Go full-on “old lady”. Buy the National Enquirer, a gallon of butter pecan ice cream, and a jug of cheap white zinfandel. Say things like, “She’s much too busty” or “That Harrison Ford sure is one hot ticket.” Get a short tight perm and start wearing cat sweaters. Or get ten cats, give them tight perms and name them all Harrison.
Embrace feeling increasingly invisible to the opposite sex. Shave legs? Eh. Makeup? Please. Clothes? What’s the point?
Eat a lot. Get bloated. Wear leggings. Fart in public. You’re invisible now, go for it.
Rent the movie Sisters with Amy Poehler and Tina Fey. It will make you laugh so hard your chocolate chip and tissue filled bra will explode.
If you have any other menopause tips, please leave them in the comments below. I’m sure my husband will appreciate it. I’m running out of chocolate chips.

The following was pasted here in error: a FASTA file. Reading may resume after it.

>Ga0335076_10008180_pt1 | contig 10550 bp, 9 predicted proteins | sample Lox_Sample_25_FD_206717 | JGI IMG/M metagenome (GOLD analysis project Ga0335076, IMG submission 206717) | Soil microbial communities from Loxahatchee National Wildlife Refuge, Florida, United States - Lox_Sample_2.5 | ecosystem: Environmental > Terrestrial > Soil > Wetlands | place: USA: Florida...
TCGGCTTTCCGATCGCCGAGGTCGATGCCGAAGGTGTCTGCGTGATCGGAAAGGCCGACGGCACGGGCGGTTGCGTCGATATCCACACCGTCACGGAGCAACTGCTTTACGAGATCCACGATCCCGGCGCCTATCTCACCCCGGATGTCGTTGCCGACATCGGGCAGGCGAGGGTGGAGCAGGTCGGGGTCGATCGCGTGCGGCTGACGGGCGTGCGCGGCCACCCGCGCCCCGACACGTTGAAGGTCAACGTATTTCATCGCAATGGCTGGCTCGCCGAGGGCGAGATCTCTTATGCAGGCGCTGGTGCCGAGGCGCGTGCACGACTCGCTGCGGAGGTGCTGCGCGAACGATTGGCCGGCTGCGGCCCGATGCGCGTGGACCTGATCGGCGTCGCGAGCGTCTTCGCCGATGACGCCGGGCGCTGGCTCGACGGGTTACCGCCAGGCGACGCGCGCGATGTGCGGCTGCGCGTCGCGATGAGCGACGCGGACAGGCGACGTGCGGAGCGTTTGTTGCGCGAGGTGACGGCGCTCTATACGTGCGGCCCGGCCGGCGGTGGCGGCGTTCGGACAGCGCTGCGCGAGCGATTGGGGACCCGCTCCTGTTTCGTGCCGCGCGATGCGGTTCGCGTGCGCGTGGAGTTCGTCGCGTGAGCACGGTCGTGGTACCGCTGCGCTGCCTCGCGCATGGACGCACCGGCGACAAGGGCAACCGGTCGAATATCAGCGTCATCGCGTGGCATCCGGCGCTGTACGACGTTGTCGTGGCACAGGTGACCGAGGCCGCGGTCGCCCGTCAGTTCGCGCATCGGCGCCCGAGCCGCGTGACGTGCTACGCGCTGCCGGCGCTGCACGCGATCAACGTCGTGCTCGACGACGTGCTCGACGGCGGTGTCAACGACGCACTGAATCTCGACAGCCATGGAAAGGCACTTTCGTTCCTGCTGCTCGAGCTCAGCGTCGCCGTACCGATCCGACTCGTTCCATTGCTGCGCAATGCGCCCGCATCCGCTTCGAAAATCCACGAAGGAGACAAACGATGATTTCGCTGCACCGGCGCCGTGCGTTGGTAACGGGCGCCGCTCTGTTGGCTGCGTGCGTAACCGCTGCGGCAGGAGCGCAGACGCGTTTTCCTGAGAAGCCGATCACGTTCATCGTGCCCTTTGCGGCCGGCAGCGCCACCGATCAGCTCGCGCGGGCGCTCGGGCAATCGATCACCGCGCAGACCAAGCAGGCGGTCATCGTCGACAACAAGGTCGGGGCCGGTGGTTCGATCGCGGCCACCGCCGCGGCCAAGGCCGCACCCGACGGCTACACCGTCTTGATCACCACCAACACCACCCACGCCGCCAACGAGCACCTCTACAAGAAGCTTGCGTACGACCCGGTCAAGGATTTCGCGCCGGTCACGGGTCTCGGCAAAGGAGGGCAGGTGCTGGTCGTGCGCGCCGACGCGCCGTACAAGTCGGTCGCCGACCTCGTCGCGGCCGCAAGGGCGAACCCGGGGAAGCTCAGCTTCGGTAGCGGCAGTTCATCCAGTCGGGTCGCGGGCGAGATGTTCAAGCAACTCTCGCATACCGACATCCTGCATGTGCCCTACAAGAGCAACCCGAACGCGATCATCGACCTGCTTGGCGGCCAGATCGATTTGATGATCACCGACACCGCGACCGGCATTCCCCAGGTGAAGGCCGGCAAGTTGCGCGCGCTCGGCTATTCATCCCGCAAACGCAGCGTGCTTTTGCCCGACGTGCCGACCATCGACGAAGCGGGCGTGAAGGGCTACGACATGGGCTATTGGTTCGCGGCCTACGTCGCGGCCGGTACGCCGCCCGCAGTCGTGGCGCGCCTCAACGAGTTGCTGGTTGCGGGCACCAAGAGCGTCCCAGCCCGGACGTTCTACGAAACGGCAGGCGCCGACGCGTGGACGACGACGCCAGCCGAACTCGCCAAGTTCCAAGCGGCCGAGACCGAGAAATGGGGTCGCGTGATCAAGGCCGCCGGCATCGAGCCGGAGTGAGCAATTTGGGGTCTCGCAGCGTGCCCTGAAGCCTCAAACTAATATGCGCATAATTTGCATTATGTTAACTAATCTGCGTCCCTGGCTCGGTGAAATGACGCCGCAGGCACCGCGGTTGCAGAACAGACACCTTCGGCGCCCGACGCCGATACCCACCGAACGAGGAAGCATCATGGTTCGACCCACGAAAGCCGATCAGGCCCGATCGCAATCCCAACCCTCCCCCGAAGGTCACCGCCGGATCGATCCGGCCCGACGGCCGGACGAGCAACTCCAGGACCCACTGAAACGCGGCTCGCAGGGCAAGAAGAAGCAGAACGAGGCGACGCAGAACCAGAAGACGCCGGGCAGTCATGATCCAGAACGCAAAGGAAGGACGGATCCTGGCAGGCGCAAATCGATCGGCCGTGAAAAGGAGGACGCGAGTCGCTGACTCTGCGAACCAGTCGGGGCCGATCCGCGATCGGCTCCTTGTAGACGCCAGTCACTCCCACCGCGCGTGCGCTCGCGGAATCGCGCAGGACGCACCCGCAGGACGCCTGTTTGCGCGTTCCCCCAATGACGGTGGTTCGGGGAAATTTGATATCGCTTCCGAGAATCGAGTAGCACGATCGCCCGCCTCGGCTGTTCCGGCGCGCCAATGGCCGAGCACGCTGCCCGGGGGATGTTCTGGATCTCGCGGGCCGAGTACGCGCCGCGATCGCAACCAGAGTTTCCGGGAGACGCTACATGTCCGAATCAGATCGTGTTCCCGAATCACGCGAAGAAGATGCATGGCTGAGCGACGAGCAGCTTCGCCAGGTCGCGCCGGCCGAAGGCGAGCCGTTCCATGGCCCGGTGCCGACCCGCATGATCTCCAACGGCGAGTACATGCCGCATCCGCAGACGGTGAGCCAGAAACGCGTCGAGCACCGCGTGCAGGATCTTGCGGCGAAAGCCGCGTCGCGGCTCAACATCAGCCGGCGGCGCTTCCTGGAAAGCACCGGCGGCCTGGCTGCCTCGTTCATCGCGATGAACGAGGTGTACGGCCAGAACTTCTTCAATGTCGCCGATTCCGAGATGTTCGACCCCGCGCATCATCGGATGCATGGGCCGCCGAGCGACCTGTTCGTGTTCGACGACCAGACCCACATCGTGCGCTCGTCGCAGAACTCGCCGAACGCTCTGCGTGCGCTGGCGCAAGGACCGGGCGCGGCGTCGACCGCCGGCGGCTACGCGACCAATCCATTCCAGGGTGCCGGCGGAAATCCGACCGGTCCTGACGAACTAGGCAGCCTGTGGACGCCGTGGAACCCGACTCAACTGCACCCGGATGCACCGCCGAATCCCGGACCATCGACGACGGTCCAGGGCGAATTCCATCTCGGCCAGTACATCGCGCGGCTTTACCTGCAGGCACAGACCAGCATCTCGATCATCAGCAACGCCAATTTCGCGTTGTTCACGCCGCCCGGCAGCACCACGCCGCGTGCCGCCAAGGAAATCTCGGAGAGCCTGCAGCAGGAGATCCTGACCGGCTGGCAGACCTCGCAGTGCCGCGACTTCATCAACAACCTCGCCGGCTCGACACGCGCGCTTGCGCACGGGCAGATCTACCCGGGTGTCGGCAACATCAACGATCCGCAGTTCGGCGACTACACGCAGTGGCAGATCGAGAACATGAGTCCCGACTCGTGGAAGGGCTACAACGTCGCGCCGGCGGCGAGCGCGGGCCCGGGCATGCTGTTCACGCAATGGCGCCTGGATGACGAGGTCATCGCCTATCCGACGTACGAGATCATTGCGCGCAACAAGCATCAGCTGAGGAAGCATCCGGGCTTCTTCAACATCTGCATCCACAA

One morning I was half asleep and slurping coffee when I thought, Hey! You know what would be good right now? Needles! Lots of tiny needles shoved into various body parts!
I’ve suffered from chronic low back pain ever since 1997 when I hit a moose going 55 mph. The car, not the moose. Actually, the moose too. Those buggers can run like hell on their spindly legs when they have a good mind to.
Anyway, all moose-killing* stories aside, I figure a little acupuncture couldn’t hurt. Much.
My acupuncturist is a lovely doctor from California who recently opened her practice here. She said it’s hard to find new open-minded patients like me. I informed her this is because most Mainers believe nothing cures ills better than a cold wash cloth and a full bottle of Allen’s coffee brandy. Then she told me to put down my coffee brandy bottle and get on the table.
You think I was nervous getting my first treatment? Try doing it semi-sober. The room was tranquil enough: gentle New Age music, soft massage table, comfy face hole pillow to drool into so I can wake up an hour later and pay the receptionist with pillow creases plastered across my face like a moron.